“Canine flu is taking out shelters left and right,” Sarah Barnett, ACCT Philly’s executive director, said in an interview with WHYY’s “Studio 2.”
Other U.S. shelters, Barnett noted, have been forced into month-long closure. She said that would be the case for ACCT Philly in an ideal world.
But options are limited. As the city’s only open-intake animal shelter, ACCT takes in around 400 dogs each month.
“These are dogs that are not always in great shape,” says Executive Director Sarah Barnett. “They need us. We’re their last resort.”
To keep incoming dogs from becoming ill, ACCT plans to set up a temporary quarantine space for its exposed population to live until they are cleared of the virus, which can take up to a month.
The “shelter within a shelter,” Barnett explained, can only accommodate 50 dogs. As of Thursday, 120 dogs were on site.
More than 70 dogs need placement, whether via adoption or foster care, by Monday, April 24.
Next week, ACCT will move to emergency intake only for two days to move the dogs and clean the building. Afterward, the shelter aims to resume normal operations.
The decision was made in consultation with national disease control experts, including the University of Florida’s shelter medicine disease expert, the Bureau of Dog Law Enforcement, and the University of Penn Shelter Medicine program.
Now battling dueling respiratory viruses, ACCT urgently seeks dog-free foster homes that can host a large dog for a month. As an incentive, the shelter is offering $400 gift cards to fosters at the end of that time period. Fosters will be supplied with a dog crate, harness, leash, and food.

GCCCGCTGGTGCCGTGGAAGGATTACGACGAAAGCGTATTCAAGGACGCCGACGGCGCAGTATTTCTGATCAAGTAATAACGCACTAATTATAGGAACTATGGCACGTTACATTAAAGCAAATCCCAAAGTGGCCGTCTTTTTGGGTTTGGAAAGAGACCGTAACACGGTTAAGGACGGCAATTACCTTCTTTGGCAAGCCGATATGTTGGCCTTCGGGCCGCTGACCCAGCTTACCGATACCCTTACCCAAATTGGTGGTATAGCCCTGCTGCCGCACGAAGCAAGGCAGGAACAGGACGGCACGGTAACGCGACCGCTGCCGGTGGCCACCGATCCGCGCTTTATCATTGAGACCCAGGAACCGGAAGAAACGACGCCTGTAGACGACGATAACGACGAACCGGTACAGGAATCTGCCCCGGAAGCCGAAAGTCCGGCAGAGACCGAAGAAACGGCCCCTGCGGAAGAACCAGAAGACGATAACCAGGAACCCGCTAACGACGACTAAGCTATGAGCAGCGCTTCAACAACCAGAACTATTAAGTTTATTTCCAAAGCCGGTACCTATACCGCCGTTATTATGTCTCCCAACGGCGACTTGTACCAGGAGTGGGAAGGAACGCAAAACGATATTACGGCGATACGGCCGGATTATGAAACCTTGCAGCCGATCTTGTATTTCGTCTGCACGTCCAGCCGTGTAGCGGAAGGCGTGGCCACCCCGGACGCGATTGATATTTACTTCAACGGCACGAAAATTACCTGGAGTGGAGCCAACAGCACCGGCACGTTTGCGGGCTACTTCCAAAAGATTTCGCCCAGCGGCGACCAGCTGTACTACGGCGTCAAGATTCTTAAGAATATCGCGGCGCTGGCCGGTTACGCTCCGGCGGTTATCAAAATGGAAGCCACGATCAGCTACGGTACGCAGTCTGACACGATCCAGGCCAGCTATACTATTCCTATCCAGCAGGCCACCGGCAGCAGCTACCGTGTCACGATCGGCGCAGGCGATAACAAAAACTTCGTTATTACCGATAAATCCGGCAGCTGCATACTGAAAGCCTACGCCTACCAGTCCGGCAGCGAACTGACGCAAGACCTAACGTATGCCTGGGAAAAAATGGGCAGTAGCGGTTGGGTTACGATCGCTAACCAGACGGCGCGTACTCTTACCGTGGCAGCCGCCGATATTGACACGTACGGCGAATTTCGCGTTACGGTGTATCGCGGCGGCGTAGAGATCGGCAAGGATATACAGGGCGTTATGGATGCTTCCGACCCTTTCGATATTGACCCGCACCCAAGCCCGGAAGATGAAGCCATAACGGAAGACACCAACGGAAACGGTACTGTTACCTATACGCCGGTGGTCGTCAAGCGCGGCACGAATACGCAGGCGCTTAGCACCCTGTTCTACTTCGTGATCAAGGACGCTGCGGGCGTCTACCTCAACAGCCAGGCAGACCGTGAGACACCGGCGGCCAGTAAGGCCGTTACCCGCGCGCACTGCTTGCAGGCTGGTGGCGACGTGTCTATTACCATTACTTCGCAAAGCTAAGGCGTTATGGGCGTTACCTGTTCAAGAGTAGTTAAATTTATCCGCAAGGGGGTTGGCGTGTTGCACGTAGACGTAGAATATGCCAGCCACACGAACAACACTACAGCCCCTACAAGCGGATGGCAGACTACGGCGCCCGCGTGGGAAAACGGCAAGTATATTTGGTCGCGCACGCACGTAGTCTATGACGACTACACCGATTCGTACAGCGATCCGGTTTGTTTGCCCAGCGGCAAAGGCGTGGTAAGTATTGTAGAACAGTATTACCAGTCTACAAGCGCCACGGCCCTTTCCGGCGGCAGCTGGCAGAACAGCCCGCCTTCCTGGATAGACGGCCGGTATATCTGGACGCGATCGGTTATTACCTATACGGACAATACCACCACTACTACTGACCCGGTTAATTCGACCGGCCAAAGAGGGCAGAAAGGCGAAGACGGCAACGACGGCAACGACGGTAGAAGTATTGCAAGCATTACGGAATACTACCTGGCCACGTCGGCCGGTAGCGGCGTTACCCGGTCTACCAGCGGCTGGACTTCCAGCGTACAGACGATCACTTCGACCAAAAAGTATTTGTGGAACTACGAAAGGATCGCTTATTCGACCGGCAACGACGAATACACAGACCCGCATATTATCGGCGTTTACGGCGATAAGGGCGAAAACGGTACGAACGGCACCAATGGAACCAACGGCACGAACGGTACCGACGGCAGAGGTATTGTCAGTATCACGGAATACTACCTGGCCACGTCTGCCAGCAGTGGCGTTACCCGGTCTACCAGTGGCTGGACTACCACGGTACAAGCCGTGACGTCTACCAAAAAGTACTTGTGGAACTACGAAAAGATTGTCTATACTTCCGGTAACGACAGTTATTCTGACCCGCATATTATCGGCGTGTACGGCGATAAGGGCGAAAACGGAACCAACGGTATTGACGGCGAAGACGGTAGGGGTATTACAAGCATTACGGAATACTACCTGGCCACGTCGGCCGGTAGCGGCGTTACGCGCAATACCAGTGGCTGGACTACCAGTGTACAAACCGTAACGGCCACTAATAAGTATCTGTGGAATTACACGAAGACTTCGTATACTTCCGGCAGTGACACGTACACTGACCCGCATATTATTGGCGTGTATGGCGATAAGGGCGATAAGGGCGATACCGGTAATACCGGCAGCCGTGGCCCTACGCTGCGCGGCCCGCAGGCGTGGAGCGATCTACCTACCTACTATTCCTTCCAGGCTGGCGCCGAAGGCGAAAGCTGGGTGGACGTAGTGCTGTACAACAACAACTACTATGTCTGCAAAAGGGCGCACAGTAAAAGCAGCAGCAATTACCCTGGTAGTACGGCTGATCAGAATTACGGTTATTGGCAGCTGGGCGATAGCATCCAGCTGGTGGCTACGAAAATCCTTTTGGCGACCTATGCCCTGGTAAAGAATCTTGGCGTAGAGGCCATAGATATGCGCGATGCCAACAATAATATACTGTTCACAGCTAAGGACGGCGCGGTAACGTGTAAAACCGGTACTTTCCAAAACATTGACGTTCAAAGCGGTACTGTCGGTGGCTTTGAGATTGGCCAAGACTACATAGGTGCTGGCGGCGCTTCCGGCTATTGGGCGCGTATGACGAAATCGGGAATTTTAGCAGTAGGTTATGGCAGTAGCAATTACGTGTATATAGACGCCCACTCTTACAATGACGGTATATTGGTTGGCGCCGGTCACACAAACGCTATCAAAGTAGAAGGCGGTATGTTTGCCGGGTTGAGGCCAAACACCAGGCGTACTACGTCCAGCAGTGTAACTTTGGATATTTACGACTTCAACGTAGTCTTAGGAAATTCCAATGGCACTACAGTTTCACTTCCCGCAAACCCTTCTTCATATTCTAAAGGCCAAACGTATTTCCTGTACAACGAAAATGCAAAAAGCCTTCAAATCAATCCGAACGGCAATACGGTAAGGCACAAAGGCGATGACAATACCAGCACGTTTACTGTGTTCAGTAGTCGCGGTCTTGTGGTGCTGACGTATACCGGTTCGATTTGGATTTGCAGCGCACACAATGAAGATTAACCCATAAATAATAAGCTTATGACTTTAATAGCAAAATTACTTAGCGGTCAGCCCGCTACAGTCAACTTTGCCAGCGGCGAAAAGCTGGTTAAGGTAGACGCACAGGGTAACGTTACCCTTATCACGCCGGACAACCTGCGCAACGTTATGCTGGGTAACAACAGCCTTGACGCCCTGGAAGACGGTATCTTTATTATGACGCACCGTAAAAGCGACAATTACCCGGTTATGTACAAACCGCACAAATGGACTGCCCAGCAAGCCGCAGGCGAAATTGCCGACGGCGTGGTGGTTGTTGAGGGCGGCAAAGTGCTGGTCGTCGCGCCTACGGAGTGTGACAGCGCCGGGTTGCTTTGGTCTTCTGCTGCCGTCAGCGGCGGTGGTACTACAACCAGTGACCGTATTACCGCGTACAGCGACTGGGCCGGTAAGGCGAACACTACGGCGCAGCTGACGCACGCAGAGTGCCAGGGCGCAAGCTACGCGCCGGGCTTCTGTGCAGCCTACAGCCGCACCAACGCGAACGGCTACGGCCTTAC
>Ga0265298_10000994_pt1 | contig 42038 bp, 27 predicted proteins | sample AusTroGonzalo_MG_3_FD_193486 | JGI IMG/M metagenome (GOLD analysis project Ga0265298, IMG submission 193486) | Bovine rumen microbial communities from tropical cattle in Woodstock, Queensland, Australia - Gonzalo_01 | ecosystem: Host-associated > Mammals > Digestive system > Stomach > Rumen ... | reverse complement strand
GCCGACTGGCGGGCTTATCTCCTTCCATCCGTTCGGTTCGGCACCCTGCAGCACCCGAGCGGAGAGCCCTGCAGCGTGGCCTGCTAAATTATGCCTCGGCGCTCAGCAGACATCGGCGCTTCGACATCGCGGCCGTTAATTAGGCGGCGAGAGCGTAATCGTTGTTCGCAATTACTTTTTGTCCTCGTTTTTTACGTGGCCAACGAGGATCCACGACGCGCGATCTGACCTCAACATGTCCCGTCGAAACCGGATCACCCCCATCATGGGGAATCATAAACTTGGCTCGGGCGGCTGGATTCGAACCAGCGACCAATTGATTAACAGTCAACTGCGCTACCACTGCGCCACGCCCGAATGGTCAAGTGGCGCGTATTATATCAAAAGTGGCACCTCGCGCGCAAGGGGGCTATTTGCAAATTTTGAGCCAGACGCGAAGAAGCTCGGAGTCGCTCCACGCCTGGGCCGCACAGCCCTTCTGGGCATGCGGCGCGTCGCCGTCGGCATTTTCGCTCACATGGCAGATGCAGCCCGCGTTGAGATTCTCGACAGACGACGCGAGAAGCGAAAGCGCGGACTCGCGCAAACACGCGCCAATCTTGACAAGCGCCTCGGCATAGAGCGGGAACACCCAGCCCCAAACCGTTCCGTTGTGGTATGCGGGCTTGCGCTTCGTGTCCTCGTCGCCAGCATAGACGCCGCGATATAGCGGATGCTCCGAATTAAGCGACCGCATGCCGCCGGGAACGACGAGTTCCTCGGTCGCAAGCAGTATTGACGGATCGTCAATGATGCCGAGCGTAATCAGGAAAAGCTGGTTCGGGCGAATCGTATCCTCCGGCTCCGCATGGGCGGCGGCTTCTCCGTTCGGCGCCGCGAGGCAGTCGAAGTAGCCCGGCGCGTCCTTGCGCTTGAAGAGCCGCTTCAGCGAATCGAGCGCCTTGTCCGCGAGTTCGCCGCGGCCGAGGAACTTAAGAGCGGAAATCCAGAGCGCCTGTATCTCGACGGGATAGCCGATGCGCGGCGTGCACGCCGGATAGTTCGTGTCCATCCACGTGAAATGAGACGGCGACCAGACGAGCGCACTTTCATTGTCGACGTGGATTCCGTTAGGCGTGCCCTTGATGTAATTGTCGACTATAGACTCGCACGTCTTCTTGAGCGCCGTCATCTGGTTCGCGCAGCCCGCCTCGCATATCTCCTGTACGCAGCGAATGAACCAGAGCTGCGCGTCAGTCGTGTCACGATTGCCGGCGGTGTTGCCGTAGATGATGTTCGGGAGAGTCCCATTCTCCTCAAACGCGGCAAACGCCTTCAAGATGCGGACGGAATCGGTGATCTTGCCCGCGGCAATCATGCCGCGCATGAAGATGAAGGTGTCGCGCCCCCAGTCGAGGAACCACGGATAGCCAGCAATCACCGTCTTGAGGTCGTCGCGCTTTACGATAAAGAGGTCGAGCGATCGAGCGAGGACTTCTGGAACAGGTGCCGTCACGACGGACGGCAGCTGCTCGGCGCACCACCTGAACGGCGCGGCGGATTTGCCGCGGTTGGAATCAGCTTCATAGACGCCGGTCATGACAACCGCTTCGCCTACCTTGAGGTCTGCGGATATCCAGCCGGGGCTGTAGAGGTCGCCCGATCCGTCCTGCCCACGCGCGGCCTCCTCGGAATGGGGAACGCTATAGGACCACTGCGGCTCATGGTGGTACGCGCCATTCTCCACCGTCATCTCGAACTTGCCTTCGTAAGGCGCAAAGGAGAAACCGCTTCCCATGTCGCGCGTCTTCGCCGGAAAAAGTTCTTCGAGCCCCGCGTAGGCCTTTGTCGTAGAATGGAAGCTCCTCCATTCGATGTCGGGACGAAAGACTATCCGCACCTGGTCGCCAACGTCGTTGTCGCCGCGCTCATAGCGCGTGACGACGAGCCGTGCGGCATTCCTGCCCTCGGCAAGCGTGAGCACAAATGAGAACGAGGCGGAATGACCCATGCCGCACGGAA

From Thursday, April 20, through Sunday, April 23, adoption fees at ACCT will be waived for dogs over 40 pounds. Dogs are fully vaccinated, microchipped, and spayed/neutered. Adopters will also receive a free bag of dog food, a free vet exam, a voucher for $250 of vet services, an offer for discounted pet insurance, and virtual dog training.
How we got here
Before the dog flu reared its head, ACCT Philly was among many animal rescues contending with a shortage of adopters and fosters.
At the onset of the pandemic, when COVID-19 prompted citywide lockdowns, adoptions and fosters saw a welcome boost. Since then, the numbers have returned to pre-pandemic levels. The outbreak comes at a time when more animals, particularly large dogs, are sitting in the shelter or in foster care for longer periods of time.
At ACCT, that means more animals are being timestamped for euthanasia due to space limitations, as opposed to untreatable health or behavioral concerns.
Through 2022, 14,939 animals entered the shelter, with a survival rate of 87%, a few percentage points shy of the 90% benchmark that meets national “no-kill” standards. Through February of this year, ACCT took 1,953 dogs and cats into its care.
As of writing, nine dogs and one cat are timestamped for euthanasia at ACCT. Between the Hunting Avenue shelter and foster homes, ACCT currently has more than 130 dogs and 93 cats available for adoption.
For those unable to foster or adopt, advocates say there is always a need for volunteers and donations, whether monetary or otherwise. Currently, ACCT seeks donations of chest freezers for enrichment storage and two mini refrigerators for vaccines. Hot dogs, spray cheese, and pill pockets are also welcome, to help dogs take their medication.
As shelter staff and volunteers prepare for Monday’s modified “clean break,” the virus outbreak serves as an unwelcome prelude to the summer season, typically the busiest for animal rescues.
Dogs, meanwhile, continue to arrive at ACCT Philly daily.
On Thursday, a line had formed outside the shelter’s North Philadelphia headquarters. Someone joked, “Do you have Taylor Swift tickets?’” Executive Director Barnett recalled. “We’re like, ‘No, we’re just taking in dogs that people can’t care for anymore.’”
Saturdays just got more interesting.